2. After making these changes, if tolerance in z-axis still dominates resolution requirements in the x-axis in your system, then a spring or clip can solve your system problem.

    3. If adding a spring or clip is not possible in your design, then a dual-coil approach may be necessary, in which one coil measures position in the x-axis, and the second coil performs the z-measurement.

  • Thank you for your reply. I will give you feedback as soon as possible.

  • Hi! I have tested LDC1000EVM today. Since my LDC1000EVM is a lite version there is no USB connection circuit on board. I tested LDC1000 by little change of the G2 Launchpad demo example.

    First I just used a metal knife to simply see if the result change by moving the knife closed to the coil on board. I found that with a maximum distance about 5cm the result decrease when the distance decreasd but if  I keep moving the knife to a fixed distance the result suddenly start increasing, that is weird.

    I also used copper tape in triangular shape to masure linear position about 10cm.  The result turned out to be very nice and I think linearizing the data in software should be easy. I would try it soon.

    When testing LDC1000 I accidentally found the result could also be affect by human body like hands. I was afraid it might bring some shift to the result. Do you have any suggestion to figure it out?

    Thank you!

  • Hi Yucheng,

    I don't completely understand the issue with the knife test. Are you saying that results are not repeatable? When you put the knife into the exact same position, you should get repeatable results. Which board and which coil are you using?

    I am glad the copper tape experiment is working for you.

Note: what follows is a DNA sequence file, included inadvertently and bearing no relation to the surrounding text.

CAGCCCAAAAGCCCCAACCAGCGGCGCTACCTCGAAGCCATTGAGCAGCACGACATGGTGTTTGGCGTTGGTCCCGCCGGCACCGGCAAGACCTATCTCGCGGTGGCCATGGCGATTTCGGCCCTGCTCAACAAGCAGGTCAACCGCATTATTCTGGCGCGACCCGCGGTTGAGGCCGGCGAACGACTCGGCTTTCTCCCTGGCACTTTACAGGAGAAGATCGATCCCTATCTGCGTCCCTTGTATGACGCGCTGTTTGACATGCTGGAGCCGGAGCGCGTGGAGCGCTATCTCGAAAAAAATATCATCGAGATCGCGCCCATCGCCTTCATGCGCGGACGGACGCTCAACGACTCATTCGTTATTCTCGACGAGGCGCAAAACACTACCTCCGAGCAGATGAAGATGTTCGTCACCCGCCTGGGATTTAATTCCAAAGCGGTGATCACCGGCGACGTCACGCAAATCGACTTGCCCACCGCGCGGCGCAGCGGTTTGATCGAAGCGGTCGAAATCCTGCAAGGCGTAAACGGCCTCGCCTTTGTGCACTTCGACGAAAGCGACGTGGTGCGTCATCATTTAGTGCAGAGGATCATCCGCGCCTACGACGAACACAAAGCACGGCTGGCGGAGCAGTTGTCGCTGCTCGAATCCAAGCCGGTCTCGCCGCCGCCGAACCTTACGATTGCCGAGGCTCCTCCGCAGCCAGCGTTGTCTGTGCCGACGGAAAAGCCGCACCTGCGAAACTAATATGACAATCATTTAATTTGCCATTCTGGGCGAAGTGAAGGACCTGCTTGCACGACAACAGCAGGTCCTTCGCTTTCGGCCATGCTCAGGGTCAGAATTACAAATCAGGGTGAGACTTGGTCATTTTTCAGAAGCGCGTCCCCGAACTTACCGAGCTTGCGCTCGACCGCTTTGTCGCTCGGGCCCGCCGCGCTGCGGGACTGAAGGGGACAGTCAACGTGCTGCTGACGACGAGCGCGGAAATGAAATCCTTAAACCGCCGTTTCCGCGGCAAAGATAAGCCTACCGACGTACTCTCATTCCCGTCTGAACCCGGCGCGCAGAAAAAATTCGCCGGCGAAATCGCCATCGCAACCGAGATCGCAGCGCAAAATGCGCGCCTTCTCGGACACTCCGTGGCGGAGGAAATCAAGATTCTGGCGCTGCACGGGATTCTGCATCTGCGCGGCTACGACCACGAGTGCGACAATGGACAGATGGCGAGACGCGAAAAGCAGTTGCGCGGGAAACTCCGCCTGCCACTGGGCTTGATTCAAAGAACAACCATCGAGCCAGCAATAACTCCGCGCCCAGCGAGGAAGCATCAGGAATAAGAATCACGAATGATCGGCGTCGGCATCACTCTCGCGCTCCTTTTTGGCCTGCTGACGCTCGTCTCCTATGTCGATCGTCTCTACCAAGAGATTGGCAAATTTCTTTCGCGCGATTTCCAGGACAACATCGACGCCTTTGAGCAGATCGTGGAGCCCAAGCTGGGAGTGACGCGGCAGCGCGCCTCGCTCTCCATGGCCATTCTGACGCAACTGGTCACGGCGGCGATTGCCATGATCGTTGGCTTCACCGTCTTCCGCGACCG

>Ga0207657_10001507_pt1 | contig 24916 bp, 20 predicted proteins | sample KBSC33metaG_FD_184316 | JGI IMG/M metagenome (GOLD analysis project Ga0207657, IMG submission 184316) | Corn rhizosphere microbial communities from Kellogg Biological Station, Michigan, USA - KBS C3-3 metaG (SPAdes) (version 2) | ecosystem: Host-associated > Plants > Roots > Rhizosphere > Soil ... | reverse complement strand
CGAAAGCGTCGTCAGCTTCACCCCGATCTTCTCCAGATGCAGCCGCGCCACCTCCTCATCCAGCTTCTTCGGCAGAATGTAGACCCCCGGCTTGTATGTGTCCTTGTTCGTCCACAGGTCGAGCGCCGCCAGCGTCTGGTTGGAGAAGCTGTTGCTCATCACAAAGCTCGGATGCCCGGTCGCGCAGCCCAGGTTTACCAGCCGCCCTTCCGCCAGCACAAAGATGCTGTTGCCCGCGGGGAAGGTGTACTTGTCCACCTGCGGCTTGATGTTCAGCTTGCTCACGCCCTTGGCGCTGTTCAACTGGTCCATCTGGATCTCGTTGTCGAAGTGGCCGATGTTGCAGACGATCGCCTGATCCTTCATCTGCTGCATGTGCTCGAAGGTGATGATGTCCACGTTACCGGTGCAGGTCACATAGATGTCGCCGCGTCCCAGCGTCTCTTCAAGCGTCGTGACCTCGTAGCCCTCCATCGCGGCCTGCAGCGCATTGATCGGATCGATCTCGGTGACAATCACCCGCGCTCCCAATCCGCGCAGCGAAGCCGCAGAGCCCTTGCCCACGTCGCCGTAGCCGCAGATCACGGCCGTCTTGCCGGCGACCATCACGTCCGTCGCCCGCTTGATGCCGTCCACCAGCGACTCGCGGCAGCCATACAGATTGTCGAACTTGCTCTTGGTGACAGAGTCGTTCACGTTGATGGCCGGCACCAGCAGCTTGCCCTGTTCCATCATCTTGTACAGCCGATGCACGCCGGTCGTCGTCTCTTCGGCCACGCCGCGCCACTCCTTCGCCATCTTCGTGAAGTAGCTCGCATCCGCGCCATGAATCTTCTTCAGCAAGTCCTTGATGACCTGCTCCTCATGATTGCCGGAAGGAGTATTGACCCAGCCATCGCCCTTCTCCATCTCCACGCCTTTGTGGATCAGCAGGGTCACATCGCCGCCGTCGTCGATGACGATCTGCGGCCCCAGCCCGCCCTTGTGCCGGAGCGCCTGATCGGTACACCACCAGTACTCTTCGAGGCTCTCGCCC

I answered the question on touching the sensor in the inductive sensing FAQ (e2e.ti.com/.../295036.aspx). Please refer to question "When I touch the sensor coil, the GUI shows an increase in inductance. Why?"

  • Sorry for my wrong description that made you confused. What i mean is if i hold the knife and slowly approach it to the coil the proximity result should continuing increase but my test shows that the result decrease in the opposite. Keep approching to a distance about several cm the result start working as it should be (result increase).

    My EVM board has a on board 14mm coil on both layer. Here is picture of it www.hpati.com/.../20140803074253987.jpg

  • Hi Yucheng,

    metal at 5cm distance can't be detected reliably with a 14mm coil. You will need a bigger coil for 5cm distance detection. Please refer to question "What is the maximum target sensing distance for the LDC1000?" on the inductive sensing FAQ e2e.ti.com/.../295036.aspx

  • Hi Ben Kasemsadeh ,  

    Thanks for your blog !

    How to compensate from Z axis errors, in a rectangular space of 1cmx10cm ?

    May I use a rectangular coil of 1cmx10cm centered ?

    Regards